Friday, May 20, 2011

Bodla Noy, Bodal Chai

We want Change, not Revenge. As Mamata Banerjee - Didi to her people - becomes chief minister of West Bengal today, she has with these words, affirmed her intention to move on from the bitter politics of the past and build a new Bengal. It might, however, be a good time to revisit Singur and Nandigram, twin rockets that propelled her to power and created a total disaffection with the Left Front, despite its early successes in land reforms and its consistent track record of no communal riots - though not of non-violence. These writings by Walter Fernandez and Somnath Mukherji, both written in 2007, are a timely reminder of the perils of the development paradigm India has settled for. 

West Bengal and most states that are offering land for the SEZs do not have a rehabilitation policy. West Bengal has promised rehabilitation in Singur because its farmers agitated against displacement. Most of those to be displaced from the 2,32,167 acres it has committed to industries will be deprived of their livelihood without alternatives. The result of not rehabilitating them is impoverishment. Studies show that most farmers have become daily wage earners, their income has declined by more than half, over 50 per cent of them are jobless and have slipped below the poverty line. Many of them have pulled their children out of school in order to earn for the family. In the absence of other sources of income
many have taken to crime or prostitution. Even if the promise of rehabilitation is kept, skewed land laws will ensure that its benefits do not reach many DP/PAP. In West Bengal, the issue is sharecroppers
and elsewhere it is the common property resources (CPRs). If the sharecroppers are registered, they are to get 25 per cent of the compensation paid to the zamindar when their land is acquired. Around 250
of the sharecroppers cultivating some of the 997 acres being acquired at Singur have not been registered so they will not be compensated or resettled. Also, the 1,000 landless agricultural labourers and others
like barbers who sustain themselves by rendering services to the village as a community will lose their livelihood when that land is acquired.

Most officials treat compensation as rehabilitation. Compensation is defined as the average of the registered price in an area for three years. It is a public secret that not more than 40 per cent of the price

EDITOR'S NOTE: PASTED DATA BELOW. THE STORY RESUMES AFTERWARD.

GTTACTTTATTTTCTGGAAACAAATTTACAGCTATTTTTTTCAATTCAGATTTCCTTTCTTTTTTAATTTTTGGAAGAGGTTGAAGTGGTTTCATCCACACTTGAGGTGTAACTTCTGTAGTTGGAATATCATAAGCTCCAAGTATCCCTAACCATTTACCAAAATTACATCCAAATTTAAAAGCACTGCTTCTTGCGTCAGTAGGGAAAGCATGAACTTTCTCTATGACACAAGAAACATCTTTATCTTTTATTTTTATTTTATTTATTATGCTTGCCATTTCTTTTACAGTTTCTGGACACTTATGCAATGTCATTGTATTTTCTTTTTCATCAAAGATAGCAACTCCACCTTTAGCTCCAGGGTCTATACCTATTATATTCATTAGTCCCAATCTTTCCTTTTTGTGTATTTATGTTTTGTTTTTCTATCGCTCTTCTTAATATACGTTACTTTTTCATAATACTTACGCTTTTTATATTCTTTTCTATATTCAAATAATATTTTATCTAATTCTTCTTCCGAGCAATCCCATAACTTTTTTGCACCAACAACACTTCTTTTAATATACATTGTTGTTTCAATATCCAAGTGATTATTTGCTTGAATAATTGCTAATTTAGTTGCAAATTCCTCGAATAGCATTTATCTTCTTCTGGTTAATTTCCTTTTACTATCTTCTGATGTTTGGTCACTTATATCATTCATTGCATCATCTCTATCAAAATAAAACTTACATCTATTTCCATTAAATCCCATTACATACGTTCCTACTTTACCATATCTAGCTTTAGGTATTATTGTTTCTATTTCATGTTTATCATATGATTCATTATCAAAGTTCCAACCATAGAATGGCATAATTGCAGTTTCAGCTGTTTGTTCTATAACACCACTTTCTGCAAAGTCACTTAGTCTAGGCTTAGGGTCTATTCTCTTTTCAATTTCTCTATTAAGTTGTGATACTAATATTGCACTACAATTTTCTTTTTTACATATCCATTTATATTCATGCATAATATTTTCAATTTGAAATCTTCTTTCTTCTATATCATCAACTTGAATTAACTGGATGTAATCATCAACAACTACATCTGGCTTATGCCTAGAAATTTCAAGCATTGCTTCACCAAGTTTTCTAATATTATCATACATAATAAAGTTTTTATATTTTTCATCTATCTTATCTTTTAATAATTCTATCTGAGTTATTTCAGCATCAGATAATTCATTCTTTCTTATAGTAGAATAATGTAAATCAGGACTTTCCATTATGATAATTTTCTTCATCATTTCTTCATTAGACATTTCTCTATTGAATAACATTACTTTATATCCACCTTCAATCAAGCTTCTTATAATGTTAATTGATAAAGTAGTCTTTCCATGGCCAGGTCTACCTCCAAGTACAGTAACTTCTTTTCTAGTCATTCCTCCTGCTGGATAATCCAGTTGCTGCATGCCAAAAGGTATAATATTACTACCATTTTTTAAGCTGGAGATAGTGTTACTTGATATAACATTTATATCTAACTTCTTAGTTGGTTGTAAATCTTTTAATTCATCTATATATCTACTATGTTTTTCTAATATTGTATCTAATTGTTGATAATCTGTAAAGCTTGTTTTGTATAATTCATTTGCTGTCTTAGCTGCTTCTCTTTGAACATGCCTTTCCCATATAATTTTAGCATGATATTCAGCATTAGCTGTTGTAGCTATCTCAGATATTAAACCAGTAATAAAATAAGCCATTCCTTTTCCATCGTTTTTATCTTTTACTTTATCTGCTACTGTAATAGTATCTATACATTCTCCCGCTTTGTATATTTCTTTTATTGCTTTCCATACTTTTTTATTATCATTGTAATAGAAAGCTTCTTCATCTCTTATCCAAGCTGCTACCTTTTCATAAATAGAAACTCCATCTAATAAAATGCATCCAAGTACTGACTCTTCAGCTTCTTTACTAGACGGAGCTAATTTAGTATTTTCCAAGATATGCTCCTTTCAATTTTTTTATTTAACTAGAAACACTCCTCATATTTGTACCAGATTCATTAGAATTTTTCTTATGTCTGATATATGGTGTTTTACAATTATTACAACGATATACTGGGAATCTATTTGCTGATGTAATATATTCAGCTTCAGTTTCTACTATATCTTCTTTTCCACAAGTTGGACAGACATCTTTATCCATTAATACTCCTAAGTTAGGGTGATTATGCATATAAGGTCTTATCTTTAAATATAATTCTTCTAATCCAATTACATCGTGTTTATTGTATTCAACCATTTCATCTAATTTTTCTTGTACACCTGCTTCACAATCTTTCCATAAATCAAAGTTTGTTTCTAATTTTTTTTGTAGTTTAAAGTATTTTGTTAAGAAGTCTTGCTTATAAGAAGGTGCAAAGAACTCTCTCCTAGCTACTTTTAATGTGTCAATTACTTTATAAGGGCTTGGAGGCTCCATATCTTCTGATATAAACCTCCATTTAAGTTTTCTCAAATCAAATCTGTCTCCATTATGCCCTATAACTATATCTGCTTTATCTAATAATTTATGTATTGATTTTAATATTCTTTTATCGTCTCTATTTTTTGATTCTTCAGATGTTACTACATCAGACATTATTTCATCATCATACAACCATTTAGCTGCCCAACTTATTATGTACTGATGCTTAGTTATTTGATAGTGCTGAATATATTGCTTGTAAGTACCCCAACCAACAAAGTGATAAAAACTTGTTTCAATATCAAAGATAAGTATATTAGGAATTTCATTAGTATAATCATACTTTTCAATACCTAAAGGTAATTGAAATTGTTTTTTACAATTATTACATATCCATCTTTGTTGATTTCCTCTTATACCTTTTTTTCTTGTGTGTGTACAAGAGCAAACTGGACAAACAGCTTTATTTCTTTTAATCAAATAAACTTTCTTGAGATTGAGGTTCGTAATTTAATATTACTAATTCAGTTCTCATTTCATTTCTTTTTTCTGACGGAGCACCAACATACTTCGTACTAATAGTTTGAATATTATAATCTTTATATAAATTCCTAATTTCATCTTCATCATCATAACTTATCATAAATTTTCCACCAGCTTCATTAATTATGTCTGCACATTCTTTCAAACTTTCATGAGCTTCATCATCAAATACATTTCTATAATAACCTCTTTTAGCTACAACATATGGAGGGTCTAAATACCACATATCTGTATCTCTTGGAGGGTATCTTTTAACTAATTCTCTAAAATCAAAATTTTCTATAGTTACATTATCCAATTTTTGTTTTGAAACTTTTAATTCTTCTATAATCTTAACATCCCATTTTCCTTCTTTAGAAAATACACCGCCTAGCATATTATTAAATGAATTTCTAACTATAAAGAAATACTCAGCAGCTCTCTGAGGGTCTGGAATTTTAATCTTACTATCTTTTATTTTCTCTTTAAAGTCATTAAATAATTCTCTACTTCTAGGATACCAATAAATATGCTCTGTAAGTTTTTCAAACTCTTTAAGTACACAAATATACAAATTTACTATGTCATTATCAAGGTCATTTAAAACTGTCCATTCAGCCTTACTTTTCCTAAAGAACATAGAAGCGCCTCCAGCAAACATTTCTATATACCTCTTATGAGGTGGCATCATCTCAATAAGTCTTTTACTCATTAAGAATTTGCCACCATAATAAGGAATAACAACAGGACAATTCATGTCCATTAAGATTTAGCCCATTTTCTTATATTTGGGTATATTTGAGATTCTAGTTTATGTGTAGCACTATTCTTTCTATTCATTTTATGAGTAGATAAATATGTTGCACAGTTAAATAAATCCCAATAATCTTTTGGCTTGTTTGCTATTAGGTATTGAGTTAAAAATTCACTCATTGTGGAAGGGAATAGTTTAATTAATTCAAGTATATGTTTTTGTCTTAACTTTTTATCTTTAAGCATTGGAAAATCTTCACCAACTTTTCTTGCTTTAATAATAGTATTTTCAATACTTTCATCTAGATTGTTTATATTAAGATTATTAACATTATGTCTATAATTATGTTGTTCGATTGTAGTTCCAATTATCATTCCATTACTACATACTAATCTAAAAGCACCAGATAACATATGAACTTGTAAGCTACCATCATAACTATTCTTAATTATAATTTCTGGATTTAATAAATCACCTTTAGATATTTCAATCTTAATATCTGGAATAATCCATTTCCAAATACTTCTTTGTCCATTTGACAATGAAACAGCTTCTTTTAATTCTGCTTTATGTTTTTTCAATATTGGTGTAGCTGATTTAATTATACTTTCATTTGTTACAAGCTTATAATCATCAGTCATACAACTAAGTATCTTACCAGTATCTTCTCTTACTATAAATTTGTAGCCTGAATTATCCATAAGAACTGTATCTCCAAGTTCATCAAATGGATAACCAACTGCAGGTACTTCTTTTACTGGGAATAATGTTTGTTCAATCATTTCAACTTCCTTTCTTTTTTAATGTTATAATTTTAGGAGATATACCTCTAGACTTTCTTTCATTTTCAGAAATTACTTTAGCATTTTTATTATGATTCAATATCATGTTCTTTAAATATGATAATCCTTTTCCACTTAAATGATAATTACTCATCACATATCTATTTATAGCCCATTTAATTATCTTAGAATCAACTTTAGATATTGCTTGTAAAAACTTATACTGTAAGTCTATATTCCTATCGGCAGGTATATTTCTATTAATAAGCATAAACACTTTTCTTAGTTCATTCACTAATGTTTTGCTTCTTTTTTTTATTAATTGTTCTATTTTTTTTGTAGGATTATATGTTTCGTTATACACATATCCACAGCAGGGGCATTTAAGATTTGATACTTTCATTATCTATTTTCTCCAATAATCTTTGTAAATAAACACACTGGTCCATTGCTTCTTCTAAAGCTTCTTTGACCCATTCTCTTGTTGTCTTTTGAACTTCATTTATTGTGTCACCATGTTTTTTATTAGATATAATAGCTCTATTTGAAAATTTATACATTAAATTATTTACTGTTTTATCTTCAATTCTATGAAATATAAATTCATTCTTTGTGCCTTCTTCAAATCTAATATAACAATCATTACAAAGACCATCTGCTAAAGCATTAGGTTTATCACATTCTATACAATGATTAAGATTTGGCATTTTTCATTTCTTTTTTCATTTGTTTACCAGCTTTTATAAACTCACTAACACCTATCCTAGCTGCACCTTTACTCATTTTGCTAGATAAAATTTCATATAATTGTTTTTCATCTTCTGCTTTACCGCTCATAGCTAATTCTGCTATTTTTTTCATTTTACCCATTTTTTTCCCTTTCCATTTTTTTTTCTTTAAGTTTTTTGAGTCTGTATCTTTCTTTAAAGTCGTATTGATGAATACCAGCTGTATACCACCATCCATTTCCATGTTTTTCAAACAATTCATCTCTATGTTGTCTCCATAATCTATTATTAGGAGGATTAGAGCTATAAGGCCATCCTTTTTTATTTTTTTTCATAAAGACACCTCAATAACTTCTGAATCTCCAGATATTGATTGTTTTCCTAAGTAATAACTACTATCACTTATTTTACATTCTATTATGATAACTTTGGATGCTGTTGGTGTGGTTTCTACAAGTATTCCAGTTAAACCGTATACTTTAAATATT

is registered. Thus, by using this norm the state deprives the land losers of the full price. It may not follow even this norm in some cases. Farmers deprived of their land for the bypass and the Rajarhat township in Kolkata were paid an average of Rs 3 lakh per acre when the market price in that area was Rs 20 lakh. The situation is worse in the “backward” areas where price is low. In the 1980s, some farmers in Jalpaiguri district were paid an average of Rs 1,700 per acre. By today’s standards it would be about Rs10,000. Read on: Singur and the Displacement Scenario


Democracy was just going so well for India – the Sensex had finally synchronised completely with the New York Stock Exchange, rising and falling like a shadow; finally the US had started considering it grown up enough to be playing with dangerous toys; all indices were finally climbing – growth rate, literacy, destitution, farmer suicides, FDIs, military expenditure, obesity, HIV rates; so strong was the momentum of democracy that it spread beyond its territory and was successful in luring 8 lakh NRIs to get “Overseas Indian Citizenship”; finally tomatoes could be bought with stickers on them that read “tomatoes”; finally the gnarled lathis (sticks) of the security guards were replaced by shorter machine-finished shiny batons and elastic retractables were appearing everywhere to maintain queues. And just when we were in the final stages of imitation, some “backward” people started putting up a fuss about land, agriculture, submergence and all sorts of unscientific and regressive concerns. Cartographic manipulations were an easy way out to keep the trouble making people at bay.

It is the case of a state against the nation: a nation of people that get in the way of progress and development; a nation of illiterate, ill-fed, ill-clad people springing up from within this amorphous glob called the masses. How could these people represent civil-society? Are they not engaged in their struggles of daily subsistence? Surely they have not read Marx, Weber, Foucault or the tomes on developmental economics. How then could they decide what is good for them, let alone what is good for the society?

State repression in India is climbing to a frightening crescendo both in frequency and brutality. There is a widening rift between the state and the nation. Kalinganagar, Singur, Vidharba, Bastar, Nandigram and the arrest of peaceful protesters of Action 2007 have been one instance after another of the brutality and apathy of the state. Nandigram will remain a blemish on the face of the Indian democracy for a long time to come, unless of course something more gross, inhuman and barbaric takes place. The Govt. of West Bengal rightly claimed that the incidents in Nandigram were the machinations of “outside elements” – they were referring to the people of Nandigram. What they failed to mention was that the new cartographers were redrawing the lines which made the Salim Group and their ilk the insiders and the rural and urban poor the outsiders. If people in their agricultural stupor did not wake up to such updates, who could be blamed? Read on: A State against the Nation

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